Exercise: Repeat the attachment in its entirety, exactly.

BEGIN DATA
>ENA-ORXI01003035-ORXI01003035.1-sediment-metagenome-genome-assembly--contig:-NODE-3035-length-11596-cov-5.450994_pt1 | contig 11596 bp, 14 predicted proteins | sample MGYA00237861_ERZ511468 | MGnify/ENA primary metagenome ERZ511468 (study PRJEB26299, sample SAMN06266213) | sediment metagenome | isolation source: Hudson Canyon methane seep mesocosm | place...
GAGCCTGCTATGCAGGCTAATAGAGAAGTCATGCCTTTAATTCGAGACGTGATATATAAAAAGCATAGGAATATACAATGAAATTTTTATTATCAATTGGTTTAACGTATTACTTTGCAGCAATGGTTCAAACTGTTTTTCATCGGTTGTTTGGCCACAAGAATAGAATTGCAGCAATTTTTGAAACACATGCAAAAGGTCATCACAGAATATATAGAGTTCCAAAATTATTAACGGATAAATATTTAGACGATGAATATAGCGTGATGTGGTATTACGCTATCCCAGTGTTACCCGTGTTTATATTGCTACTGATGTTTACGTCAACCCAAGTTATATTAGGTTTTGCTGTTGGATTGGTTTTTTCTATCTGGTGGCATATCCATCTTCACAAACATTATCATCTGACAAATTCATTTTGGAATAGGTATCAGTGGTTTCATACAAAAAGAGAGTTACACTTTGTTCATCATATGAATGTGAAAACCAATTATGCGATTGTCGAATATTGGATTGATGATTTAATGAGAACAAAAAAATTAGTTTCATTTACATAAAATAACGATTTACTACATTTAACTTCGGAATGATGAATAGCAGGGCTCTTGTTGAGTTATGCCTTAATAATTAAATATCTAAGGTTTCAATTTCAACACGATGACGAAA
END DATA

>ENA-ORXI01003035-ORXI01003035.1-sediment-metagenome-genome-assembly--contig:-NODE-3035-length-11596-cov-5.450994_pt1 | contig 11596 bp, 14 predicted proteins | sample MGYA00237861_ERZ511468 | MGnify/ENA primary metagenome ERZ511468 (study PRJEB26299, sample SAMN06266213) | sediment metagenome | isolation source: Hudson Canyon methane seep mesocosm | place...
GAGCCTGCTATGCAGGCTAATAGAGAAGTCATGCCTTTAATTCGAGACGTGATATATAAAAAGCATAGGAATATACAATGAAATTTTTATTATCAATTGGTTTAACGTATTACTTTGCAGCAATGGTTCAAACTGTTTTTCATCGGTTGTTTGGCCACAAGAATAGAATTGCAGCAATTTTTGAAACACATGCAAAAGGTCATCACAGAATATATAGAGTTCCAAAATTATTAACGGATAAATATTTAGACGATGAATATAGCGTGATGTGGTATTACGCTATCCCAGTGTTACCCGTGTTTATATTGCTACTGATGTTTACGTCAACCCAAGTTATATTAGGTTTTGCTGTTGGATTGGTTTTTTCTATCTGGTGGCATATCCATCTTCACAAACATTATCATCTGACAAATTCATTTTGGAATAGGTATCAGTGGTTTCATACAAAAAGAGAGTTACACTTTGTTCATCATATGAATGTGAAAACCAATTATGCGATTGTCGAATATTGGATTGATGATTTAATGAGAACAAAAAAATTAGTTTCATTTACATAAAATAACGATTTACTACATTTAACTTCGGAATGATGAATAGCAGGGCTCTTGTTGAGTTATGCCTTAATAATTAAATATCTAAGGTTTCAATTTCAACACGATGACGAAA